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LECTURE

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					                  Outline

• General endpoint considerations

• Surrogate endpoints

• Composite endpoints

• Safety outcomes (adverse events)
      Types of Safety Outcomes (1)

• Adverse events that require reporting to regulatory
  authorities
  – Serious Adverse Events (SAEs)
  – Suspected Unexpected Serious Adverse Reaction
    (SUSARs)


• Adverse events for planned treatment
  comparisons
  – Treatment discontinuation due to adverse effects
  – Severe adverse effects according standard grading
    table
     • Open-ended
     • Side effect check-list
     Types of Safety Outcomes (2)

• Another way of thinking of the
  categorization:
  – Case reports of individual events
  – Data on case report form with which to compute
    counts and rates by treatment group


• Both are important (refer to week 1 notes for
  discussion of case summaries)
            Guidance Documents

• International Conference on Harmonization (ICH)
  of Technical Requirements of Pharmaceuticals for
  Human Use

  – Clinical Safety Data Management: Definitions and
    Standards for Expedited Reporting E2A

• Regulatory authorities have reporting requirements
  for adverse events
  – Code of Federal Regulations (CFR) Title 21, Part 312
    describes safety reporting for investigational drugs
    (trials being carried out under an IND with the FDA)
  – EU Directive provides guidance for reporting safety data
    for investigational medicinal products
Serious Events Definition – ICH Guidelines

• Events resulting in death

• Life-threatening events

• Events leading to hospitalization or prolonging
  existing hospitalization

• Events leading to persistent/significant disability
  or incapacity

• Congenital abnormalities/birth defects
•
• Other important medical events that may
  jeopardize the participant or require intervention
  to prevent one of the other outcomes above
             Other Definitions

• Unexpected – an adverse drug experience
  which is not consistent with the current
  investigator brochure (or label for approved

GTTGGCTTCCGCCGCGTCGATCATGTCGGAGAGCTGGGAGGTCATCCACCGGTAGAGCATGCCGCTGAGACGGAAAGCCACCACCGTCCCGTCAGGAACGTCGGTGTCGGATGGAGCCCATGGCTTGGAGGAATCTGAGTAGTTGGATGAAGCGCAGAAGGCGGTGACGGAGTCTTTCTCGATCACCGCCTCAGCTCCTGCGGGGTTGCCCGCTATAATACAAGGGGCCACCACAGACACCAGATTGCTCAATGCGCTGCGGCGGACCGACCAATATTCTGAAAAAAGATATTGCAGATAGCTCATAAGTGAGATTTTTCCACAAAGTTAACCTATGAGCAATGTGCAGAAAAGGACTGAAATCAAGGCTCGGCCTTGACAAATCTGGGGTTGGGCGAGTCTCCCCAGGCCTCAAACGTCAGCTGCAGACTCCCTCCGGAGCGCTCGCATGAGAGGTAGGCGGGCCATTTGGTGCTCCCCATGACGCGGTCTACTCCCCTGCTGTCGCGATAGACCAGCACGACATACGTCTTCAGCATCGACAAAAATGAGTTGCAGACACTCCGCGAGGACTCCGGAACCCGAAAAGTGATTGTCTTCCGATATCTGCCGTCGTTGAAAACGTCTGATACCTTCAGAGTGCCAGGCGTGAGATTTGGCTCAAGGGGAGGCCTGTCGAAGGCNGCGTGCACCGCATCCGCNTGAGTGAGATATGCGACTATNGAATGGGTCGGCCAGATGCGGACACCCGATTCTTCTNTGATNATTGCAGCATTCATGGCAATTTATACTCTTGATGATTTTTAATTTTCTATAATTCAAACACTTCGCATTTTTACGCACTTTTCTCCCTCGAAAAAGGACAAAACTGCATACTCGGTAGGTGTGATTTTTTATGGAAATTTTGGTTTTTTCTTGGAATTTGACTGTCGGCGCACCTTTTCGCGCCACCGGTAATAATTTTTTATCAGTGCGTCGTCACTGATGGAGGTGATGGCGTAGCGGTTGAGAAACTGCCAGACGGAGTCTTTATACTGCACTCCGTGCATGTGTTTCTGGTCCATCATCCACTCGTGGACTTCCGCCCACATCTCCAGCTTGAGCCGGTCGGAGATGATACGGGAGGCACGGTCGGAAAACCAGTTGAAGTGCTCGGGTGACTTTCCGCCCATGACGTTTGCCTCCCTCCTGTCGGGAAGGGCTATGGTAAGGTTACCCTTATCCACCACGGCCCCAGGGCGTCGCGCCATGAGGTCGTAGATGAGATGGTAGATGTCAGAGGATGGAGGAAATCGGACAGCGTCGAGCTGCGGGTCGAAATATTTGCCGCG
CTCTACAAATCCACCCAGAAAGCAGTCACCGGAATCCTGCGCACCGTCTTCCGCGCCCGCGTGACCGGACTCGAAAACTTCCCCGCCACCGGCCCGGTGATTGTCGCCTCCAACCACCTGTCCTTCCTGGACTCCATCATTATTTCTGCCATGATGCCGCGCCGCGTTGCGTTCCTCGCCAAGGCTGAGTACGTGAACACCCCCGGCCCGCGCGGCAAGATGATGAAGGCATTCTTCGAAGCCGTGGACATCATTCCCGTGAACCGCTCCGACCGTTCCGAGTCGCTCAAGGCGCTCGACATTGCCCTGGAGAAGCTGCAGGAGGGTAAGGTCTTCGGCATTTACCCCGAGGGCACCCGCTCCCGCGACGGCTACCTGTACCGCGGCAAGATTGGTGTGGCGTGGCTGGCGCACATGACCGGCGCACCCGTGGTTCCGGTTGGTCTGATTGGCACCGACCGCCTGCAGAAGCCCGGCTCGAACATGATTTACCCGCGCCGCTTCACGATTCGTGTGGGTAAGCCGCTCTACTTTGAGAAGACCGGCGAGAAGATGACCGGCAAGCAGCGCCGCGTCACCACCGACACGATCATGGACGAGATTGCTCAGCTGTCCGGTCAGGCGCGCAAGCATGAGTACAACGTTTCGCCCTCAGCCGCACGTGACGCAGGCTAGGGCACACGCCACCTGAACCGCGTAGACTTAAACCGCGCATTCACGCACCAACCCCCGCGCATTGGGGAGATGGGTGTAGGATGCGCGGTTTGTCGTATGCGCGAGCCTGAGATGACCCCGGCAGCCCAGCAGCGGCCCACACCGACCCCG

drug)

• Related – cannot rule out the possibility that
  the treatment caused the adverse event
  (i.e., the investigator cannot check “not
  related”)
                   SUSARs

• SUSAR=Suspected Unexpected Serious
  Adverse Reaction

• SUSAR reporting is required by the European
  Union (EU) Directive 2001/20/EC for all trials
  being conducted at sites in the European
  Economic Area (EEA) that use investigational
  medicinal products (IMPs)
             What is a SUSAR?

• Serious: per ICH GCP Guideline E2A

• Unexpected: per labeling of the suspect agent

• Suspected adverse reaction: related to
  treatment
     Reporting Serious Adverse Events

• For trials that we do we require serious events to
  be reported on all participants, regardless of
  treatment status or relationship to study treatment
  (attribution is unreliable and hard to standardize).
• This allows a randomized comparison of the
  occurrence of serious events over the course of
  the trial
• Other expedited reporting requirements (within 7
  days of awareness)
   – IND safety reports for serious adverse events
     associated with the treatment and unexpected (e.g., see
     21 CFR 312.32 for drugs)
   – SUSARS
   Informing Investigators, IRBs and
          Ethics Committees
• Individual case reports sent to all
  investigators using the investigational
  product by sponsor or designee (e.g., an
  investigator may receive safety reports for
  patients in another institution and in another
  trial)

• Investigators notify IRB/EC